There are many reasons why you might need to start a fire. Regardless if you’re lighting up the wood stove, a fireplace or cooking over the campfire you want to keep those embers burning with the best wood you can use.
There are a lot of top-notch firewood options in Ontario but before we start choosing there are a few pointers every fire enthusiast should know to make sure you’re getting properly seasoned wood ready for burning.
The telltale signs of seasoned firewood
A well-seasoned firewood has some obvious traits. If it’s done right, seasoned wood will be cut, split and piled for approximately one year to ensure a moisture content of 20% or less.
Well-seasoned wood will produce more heat, less smoke as well as less chimney buildup.
Unseasoned firewood is much harder to burn due to it’s higher moisture content and as a result, will smolder and sizzle when it’s put into the fire. The unseasoned variety of wood is harder to light up, will often produce more smoke than a properly seasoned version and will burn slower, throwing less heat in the process as it battles to evaporate its internal moisture.
Compounding the issues with unseasoned wood is the increase of creosote buildup in chimneys. The evaporating moisture binds with various off-gases, ash and natural oils as the wood burns and forms a layer of flammable and potentially dangerous material on your chimney walls.
Choosing the best wood is all for nothing if it hasn’t been properly seasoned.
5 Best Firewood Options
Birch: There are many varieties within the birch family of trees. Black, yellow and white birch are the most common, with the latter variety being the most recognizable with its paper-like bark. White birch also produces the least amount of heat (BTU’s) per cord.
- White birch produces 20.2 million BTU’s for each cord
- Yellow birch produces 21.8 million BTU’s per cord
- Black birch produces 26.8 million BTU’s by the cord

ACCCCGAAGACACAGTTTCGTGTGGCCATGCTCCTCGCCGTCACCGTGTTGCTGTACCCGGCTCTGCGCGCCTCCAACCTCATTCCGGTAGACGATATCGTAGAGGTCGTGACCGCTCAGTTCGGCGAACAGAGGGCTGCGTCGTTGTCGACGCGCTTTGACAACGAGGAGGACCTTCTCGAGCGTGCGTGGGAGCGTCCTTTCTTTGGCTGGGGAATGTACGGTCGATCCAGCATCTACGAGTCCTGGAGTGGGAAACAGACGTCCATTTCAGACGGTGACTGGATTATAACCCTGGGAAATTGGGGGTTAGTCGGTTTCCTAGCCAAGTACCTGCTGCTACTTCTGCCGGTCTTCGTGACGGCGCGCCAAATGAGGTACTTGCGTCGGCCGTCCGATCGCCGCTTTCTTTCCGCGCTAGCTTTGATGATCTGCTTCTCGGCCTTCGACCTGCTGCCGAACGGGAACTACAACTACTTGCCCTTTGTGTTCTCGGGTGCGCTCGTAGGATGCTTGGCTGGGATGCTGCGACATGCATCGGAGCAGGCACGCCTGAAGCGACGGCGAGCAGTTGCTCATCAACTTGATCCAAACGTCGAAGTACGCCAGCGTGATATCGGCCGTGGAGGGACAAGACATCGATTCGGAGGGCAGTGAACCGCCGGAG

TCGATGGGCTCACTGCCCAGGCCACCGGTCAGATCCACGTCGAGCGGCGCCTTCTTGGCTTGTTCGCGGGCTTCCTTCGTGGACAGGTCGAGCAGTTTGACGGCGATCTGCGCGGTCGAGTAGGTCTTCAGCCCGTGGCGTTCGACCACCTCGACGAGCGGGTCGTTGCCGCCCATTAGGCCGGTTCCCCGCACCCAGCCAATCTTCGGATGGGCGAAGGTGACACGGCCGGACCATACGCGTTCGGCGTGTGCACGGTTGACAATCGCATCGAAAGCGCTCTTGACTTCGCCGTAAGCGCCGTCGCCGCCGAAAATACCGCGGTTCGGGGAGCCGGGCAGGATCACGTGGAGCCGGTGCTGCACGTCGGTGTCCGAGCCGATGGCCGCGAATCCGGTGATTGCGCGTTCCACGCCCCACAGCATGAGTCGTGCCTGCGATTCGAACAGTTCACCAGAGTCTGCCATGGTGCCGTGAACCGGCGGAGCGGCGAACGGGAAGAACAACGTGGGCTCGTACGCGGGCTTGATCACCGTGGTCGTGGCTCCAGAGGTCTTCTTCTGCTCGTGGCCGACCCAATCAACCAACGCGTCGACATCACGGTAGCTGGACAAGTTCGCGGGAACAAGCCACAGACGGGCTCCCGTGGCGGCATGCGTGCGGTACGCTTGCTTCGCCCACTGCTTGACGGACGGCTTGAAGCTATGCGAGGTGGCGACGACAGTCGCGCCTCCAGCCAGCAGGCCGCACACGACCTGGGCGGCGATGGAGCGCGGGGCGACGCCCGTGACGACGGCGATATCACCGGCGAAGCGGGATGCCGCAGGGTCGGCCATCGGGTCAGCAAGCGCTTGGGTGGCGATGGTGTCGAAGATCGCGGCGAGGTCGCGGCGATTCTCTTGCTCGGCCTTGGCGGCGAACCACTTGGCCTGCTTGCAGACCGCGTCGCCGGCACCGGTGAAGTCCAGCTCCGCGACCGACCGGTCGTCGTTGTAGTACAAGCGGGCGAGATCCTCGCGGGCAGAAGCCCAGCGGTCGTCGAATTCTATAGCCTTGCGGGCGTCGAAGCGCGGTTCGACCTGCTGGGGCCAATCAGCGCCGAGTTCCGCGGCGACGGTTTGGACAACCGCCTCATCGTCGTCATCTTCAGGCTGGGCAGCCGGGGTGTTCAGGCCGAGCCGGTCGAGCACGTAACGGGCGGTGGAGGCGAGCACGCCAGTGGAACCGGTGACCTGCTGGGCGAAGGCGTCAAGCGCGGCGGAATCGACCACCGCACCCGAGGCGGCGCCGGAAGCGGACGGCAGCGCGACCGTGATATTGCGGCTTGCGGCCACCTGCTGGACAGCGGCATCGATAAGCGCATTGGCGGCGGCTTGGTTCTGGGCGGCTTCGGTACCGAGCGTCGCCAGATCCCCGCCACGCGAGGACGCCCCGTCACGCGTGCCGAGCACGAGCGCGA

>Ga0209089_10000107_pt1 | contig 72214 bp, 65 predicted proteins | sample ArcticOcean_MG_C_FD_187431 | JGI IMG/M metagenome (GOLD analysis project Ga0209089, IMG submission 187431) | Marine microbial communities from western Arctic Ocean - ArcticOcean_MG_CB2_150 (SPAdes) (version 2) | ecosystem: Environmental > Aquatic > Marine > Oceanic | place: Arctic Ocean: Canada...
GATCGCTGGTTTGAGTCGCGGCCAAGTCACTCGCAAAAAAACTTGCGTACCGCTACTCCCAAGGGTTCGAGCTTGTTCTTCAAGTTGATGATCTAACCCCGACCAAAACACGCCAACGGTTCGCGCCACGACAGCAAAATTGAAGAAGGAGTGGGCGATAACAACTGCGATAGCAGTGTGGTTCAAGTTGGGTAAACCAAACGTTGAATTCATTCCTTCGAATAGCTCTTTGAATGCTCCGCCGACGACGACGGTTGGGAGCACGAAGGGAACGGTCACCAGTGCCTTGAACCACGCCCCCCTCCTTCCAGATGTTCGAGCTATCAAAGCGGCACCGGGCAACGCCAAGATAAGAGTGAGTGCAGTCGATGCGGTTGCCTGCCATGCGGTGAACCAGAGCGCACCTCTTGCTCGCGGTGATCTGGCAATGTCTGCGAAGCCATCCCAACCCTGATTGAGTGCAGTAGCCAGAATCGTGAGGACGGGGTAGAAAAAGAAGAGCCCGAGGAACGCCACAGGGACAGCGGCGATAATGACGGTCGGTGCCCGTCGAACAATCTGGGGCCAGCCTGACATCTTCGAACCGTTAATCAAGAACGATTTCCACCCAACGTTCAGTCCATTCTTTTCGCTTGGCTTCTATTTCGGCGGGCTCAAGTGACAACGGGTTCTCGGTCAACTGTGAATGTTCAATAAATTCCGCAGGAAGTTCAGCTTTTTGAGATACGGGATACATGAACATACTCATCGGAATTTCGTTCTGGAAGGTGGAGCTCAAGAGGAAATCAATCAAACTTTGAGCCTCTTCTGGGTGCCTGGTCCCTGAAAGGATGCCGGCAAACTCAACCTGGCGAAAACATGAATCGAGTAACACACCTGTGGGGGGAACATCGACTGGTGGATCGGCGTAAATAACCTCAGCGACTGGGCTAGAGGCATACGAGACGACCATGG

Giving off a minimal aroma when burned, birch is an excellent option for your burning needs.
Hickory: Widely used to smoke various meats in BBQ because of it’s excellent flavour and aroma, hickory is also highly sought after as firewood due to its high energy content. Hickory is generally viewed as one of the top choices for firewood due to its dense fibers, it’s high burning temperature and slow burning speed. The only drawback is that I can be hard to get it burning.
- Yellow birch produces 27.7 million BTU’s per cord
Oak: Similarly to Birch, Oak has many varieties, the best known being red and White Oak. Oak is very dense and is often used as sturdy building material. That density also translates well into high heat (BTU’s) and slow-burning speed.
- White oak produces 26.4 million BTU’s by the cord
- Red oak produces 24.6 million BTU’s for every cord
Cherry: Coming in at the low end of the energy spectrum, Cherry is well known for its excellent burning aroma, making it an ideal option for in-home burning.
- Cherry produces 20.0 million BTU’s for every cord
Mixed bag: The only thing better than all of the woods listed above is all of them together in one package. Having a bit of each gives you options between different smells and burning temperatures.
If you’re looking for top-notch firewood in Southern Ontario contact Van Beek’s Garden Supplies and request a quote today.